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I am working on an exercise and I am stumped. The exercise is to prove that $$X(u,v)=(\sin u,\cos u, \sin v, \cos v)$$ is an isometry. This is in the chapter of Theorema Egregium so I assume they mean "Locally isometric" when they say that. I am also aware of that they are isometric if and only if they have the same first fundamental form.

I easily got $$X_u=(\cos u,-\sin u, \sin v,\cos v)$$ $$X_v=(\sin u,\cos u, \cos v,-\sin v)$$ and from there $$X_u\cdot X_u = 2$$ $$X_u\cdot X_v = 0$$ $$X_v\cdot X_v = 2$$

So far so good, for $\mathbb{R}^2$ I figured our $X$ would be $X(u,v)=(u,v)$ as a suitable one as it is fairly trivial and naturally get $$X_u\cdot X_u = 1$$ $$X_u\cdot X_v = 0$$ $$X_v\cdot X_v = 1$$ and poof it dies. Where am I going wrong? Is this a bad tactic to take it on? Is a more direct approch better or?

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  • $\begingroup$ There's an (obvious) mistake in your calculation...... "I easily got..." $\endgroup$ – user99914 Sep 23 '15 at 8:29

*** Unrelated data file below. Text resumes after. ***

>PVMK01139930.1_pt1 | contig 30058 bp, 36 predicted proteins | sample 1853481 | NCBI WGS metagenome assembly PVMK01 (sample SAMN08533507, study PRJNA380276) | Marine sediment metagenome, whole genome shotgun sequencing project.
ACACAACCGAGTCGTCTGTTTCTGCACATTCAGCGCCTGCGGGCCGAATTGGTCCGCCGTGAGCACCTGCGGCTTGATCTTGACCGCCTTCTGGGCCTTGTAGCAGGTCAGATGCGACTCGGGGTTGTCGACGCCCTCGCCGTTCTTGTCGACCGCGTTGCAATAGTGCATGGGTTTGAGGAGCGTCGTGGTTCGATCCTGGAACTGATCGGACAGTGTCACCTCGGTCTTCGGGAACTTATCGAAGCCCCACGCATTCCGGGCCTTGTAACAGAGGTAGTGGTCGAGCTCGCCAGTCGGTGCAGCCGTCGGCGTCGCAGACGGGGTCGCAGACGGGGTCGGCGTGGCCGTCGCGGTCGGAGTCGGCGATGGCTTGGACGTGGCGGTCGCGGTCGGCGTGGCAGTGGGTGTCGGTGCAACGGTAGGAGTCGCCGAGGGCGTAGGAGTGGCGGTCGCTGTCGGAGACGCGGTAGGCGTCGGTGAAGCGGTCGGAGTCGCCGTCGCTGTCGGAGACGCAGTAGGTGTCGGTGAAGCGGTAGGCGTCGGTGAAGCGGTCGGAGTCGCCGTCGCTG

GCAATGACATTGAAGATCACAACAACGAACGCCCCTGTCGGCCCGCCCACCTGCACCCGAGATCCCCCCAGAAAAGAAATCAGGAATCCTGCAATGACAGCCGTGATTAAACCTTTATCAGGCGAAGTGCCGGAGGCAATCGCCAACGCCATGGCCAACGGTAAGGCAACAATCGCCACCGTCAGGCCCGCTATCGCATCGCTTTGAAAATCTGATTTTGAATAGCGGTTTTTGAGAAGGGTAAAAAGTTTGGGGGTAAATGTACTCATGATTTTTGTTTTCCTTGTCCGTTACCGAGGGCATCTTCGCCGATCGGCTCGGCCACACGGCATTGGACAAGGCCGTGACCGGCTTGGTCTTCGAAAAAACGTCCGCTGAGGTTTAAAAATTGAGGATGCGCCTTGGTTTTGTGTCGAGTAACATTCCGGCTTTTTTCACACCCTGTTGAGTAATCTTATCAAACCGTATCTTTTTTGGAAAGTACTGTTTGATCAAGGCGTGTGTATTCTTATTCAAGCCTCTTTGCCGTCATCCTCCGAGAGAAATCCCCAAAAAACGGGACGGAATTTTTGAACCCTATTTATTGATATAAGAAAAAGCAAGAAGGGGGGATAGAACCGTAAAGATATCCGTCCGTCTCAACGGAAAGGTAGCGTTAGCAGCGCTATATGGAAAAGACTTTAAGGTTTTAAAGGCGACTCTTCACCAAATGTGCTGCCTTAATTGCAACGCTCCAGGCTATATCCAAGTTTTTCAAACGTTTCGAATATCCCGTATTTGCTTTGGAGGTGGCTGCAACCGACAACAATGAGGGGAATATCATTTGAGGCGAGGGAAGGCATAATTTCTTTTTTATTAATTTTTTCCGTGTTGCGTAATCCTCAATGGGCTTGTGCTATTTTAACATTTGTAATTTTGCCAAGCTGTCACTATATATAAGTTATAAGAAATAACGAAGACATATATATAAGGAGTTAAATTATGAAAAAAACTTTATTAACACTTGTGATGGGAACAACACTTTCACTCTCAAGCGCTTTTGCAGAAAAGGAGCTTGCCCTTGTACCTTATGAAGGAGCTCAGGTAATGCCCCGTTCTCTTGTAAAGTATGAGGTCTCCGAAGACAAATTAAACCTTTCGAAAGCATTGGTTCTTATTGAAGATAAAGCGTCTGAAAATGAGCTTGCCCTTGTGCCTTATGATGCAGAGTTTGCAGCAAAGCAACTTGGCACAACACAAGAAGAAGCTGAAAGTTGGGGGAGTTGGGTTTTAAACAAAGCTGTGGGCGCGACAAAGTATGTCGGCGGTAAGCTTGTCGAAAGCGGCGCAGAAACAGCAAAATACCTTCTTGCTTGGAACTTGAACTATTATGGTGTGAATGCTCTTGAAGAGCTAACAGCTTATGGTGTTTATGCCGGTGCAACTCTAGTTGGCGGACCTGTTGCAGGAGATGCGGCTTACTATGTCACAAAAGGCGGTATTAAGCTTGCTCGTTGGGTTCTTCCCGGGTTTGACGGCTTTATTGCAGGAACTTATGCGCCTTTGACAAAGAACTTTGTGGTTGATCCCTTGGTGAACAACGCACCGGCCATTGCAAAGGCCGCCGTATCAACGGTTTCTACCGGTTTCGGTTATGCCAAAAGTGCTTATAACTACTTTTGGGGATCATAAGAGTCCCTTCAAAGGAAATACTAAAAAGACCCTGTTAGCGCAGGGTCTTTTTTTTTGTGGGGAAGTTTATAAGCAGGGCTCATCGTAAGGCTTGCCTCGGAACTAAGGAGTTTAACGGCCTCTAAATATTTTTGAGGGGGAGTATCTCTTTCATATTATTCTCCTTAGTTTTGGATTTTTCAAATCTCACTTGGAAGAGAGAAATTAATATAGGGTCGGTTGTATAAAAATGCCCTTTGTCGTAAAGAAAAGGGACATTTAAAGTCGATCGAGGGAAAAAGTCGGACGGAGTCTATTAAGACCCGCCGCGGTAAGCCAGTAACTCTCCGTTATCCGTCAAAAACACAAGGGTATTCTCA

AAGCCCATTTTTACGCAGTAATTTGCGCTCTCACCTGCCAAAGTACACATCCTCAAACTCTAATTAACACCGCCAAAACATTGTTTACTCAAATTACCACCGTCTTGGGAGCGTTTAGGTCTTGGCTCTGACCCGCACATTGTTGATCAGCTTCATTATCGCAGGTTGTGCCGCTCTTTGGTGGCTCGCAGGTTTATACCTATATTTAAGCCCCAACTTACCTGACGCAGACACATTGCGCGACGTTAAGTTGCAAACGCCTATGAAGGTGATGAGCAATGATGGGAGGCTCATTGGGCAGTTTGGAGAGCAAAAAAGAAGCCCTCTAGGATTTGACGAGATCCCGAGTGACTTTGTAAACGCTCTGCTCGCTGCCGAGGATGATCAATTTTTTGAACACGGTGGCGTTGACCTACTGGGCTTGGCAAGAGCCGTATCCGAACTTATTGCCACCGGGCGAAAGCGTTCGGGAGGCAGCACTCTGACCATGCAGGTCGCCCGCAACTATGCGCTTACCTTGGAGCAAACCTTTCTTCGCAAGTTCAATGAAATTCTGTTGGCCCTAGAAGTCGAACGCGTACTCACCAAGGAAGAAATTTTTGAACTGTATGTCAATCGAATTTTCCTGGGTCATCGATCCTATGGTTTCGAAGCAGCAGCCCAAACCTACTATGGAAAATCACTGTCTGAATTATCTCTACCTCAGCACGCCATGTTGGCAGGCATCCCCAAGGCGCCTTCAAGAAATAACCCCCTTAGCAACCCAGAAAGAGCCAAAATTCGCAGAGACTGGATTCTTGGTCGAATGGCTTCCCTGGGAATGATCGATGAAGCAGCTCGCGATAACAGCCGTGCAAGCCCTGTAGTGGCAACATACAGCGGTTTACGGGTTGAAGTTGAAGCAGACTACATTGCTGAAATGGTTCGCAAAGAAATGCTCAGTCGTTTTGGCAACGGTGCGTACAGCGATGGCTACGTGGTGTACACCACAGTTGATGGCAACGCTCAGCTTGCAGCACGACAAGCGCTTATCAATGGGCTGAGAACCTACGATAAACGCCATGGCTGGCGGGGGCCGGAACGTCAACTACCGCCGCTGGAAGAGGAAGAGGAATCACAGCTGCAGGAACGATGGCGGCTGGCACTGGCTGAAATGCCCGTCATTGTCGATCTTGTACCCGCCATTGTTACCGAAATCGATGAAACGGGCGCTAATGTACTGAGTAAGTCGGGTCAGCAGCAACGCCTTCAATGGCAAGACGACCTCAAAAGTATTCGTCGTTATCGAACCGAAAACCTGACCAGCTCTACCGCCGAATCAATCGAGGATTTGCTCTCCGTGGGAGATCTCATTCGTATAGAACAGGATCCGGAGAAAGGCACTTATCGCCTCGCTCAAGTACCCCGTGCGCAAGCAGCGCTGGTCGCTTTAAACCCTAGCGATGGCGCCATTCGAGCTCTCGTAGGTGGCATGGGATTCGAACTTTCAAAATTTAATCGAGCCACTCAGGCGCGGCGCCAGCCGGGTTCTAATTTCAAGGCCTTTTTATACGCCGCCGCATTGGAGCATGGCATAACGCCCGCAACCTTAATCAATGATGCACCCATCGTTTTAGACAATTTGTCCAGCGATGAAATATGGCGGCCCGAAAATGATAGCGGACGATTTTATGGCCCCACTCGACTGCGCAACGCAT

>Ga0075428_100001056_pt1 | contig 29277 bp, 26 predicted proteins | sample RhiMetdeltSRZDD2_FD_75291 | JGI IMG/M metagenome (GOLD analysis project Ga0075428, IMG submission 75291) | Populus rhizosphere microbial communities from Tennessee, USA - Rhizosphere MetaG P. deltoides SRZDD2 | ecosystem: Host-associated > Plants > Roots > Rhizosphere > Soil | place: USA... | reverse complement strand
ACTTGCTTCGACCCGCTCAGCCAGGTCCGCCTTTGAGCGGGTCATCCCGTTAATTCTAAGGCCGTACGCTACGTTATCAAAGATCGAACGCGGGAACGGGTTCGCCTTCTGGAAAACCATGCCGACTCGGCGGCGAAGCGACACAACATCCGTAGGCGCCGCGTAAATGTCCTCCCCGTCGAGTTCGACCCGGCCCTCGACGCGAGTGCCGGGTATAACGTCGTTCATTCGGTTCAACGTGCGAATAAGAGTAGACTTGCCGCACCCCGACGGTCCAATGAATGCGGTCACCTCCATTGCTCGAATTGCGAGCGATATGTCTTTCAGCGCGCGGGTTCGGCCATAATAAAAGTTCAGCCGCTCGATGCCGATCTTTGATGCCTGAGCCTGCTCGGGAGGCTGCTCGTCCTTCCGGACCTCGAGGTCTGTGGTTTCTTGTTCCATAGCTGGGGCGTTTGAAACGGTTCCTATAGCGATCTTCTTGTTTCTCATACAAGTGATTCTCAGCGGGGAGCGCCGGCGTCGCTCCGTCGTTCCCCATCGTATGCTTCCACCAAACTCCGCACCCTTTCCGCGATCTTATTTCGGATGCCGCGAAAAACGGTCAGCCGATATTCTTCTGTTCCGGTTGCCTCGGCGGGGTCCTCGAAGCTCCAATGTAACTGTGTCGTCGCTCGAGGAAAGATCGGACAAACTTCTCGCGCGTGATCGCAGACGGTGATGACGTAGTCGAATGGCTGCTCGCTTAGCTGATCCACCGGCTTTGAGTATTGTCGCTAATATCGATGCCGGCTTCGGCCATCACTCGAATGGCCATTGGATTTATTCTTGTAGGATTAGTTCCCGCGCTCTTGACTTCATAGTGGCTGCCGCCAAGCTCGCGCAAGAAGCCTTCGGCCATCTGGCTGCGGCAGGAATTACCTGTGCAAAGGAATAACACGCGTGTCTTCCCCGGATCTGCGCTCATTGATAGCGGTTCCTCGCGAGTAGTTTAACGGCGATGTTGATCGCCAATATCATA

• $\begingroup$ I have been staring it for so long I am currently blind, care to point it out so I can feel stupid for a brief moment and then happy to find the solution? $\endgroup$ – Zelos Malum Sep 23 '15 at 8:30
  • $\begingroup$ $\frac{\partial}{\partial u} \sin u \neq -\sin u$ and some others, recalculate your derivatives $\endgroup$ – Christoph Sep 23 '15 at 8:31
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    $\begingroup$ Actually I just realized all eight terms in $X_u, X_v$ are calculated incorrectly.. You have to take partial derivative term by term. $\endgroup$ – user99914 Sep 23 '15 at 8:32
  • $\begingroup$ OH YEAH! That is it, I forgot to make them zeros due to it. You are perfectly correct, wow thank you. Yes that WAS obvious now that it is pointed out, thank you! $\endgroup$ – Zelos Malum Sep 23 '15 at 8:34

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